The nature of investor mandates needs to be addressed as part of a wider look at how companies incorporate social value creation, says consulting firm KPMG in a major new report.
It suggests “some form of performance metrics that focus on longer-term and broader value creation” could be included in investment mandates.
“An improved understanding of the relationship between corporate and societal value creation cannot, in itself, drive change unless the nature of investor and executive mandates and incentives is also addressed,” KPMG observes – adding mandates are “critical levers” in the system.
It quotes Jon Duncan, Head of Sustainability Research at Old Mutual, as saying: “Mandates often simply don’t contain a long-term perspective, and this is the key driver in my view.
“Portfolio managers can be interested in the long-term question, but if it’s not in the mandate, the returns expectations always come first.”
Noting how fund managers need to comply with the mandates given
by asset owners and are therefore often incentivized primarily by short-term financial results, the report says this creates a situation where short-term shareholder value creation is prioritized over “longer-term societal value creation”.It cites work being done by the Principles for Responsible Investment (PRI) and the Environment Agency Pension Fund looking at how mandates can be designed to create societal value.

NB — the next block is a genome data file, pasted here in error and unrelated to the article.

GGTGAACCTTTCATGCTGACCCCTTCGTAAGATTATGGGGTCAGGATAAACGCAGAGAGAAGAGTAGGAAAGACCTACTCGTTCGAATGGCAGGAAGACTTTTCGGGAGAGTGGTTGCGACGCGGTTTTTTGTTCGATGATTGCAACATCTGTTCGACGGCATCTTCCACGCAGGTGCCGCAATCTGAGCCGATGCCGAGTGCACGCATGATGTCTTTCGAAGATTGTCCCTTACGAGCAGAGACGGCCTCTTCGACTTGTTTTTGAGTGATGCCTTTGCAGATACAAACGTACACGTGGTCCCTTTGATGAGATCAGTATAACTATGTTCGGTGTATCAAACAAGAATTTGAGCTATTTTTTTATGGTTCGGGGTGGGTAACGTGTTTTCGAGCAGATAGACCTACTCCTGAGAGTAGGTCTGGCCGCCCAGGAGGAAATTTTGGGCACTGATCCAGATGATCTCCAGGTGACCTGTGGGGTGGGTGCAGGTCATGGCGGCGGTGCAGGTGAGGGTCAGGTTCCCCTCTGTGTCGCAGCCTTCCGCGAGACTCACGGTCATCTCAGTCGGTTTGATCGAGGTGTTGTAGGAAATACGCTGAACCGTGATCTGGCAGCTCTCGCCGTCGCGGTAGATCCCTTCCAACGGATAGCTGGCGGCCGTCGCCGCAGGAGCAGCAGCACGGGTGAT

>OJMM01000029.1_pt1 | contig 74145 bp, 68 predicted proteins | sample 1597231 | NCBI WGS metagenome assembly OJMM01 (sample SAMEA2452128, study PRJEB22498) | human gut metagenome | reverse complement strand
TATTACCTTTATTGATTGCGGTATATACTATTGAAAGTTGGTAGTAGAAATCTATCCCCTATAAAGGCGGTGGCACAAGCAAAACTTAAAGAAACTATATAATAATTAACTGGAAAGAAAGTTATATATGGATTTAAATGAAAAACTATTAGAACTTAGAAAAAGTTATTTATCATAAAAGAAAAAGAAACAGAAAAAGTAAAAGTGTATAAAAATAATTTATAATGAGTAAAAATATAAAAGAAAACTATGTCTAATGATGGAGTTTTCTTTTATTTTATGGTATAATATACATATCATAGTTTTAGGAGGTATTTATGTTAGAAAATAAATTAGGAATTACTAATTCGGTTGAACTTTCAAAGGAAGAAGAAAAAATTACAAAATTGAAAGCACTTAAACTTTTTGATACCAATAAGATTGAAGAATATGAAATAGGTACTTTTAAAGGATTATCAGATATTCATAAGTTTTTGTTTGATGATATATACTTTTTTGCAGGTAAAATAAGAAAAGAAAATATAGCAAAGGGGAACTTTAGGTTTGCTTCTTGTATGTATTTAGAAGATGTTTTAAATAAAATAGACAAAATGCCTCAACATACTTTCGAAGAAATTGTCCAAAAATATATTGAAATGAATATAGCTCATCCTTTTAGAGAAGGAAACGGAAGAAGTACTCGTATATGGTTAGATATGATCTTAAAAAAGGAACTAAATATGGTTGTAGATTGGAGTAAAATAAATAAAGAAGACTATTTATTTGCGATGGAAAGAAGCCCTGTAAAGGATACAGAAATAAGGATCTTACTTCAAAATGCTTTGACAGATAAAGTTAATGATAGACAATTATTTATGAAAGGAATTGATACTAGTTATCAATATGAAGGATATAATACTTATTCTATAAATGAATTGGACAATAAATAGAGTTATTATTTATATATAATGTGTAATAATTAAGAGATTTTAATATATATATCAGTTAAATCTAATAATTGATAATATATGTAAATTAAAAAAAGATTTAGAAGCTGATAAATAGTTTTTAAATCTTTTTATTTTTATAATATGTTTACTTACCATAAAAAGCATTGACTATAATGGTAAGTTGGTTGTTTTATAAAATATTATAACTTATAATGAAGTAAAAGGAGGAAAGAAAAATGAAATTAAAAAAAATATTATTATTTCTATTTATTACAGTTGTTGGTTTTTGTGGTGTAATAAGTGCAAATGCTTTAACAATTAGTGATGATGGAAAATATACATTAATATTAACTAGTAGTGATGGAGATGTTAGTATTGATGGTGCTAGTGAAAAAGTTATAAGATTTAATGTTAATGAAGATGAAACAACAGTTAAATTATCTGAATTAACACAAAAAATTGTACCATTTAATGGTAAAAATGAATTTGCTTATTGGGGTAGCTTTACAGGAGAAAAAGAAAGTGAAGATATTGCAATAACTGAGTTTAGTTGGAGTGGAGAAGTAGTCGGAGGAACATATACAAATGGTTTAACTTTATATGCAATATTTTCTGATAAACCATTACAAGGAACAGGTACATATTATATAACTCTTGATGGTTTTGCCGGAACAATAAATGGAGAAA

But practical solutions to incentivizing fund managers, KPMG acknowledges, are challenging and need “innovative thinking around how performance fees can be extended across longer periods or replaced altogether” by alternative incentives.
“While a complete end to short-term financially-based incentives is perhaps unrealistic, a more likely scenario is for some form of performance metrics that focus on longer-term and broader value creation and sit alongside rather replace established financial KPIs. Such new metrics could be included in investment mandates.”
The publication introduces what KPMG says is a “new methodology” called ‘KPMG True Value’ to account for externalities as “economic, social and environmental megaforces” transform the business landscape.
And in the foreword, John Veihmeyer, Global Chairman of KPMG International, calls for a “standardized approach” to the measurement of social value creation by companies. “As the old adage goes, what you can’t measure, you can’t manage,” he writes.
The 116-page report is called A New Vision of Value: Connecting corporate and societal value creation.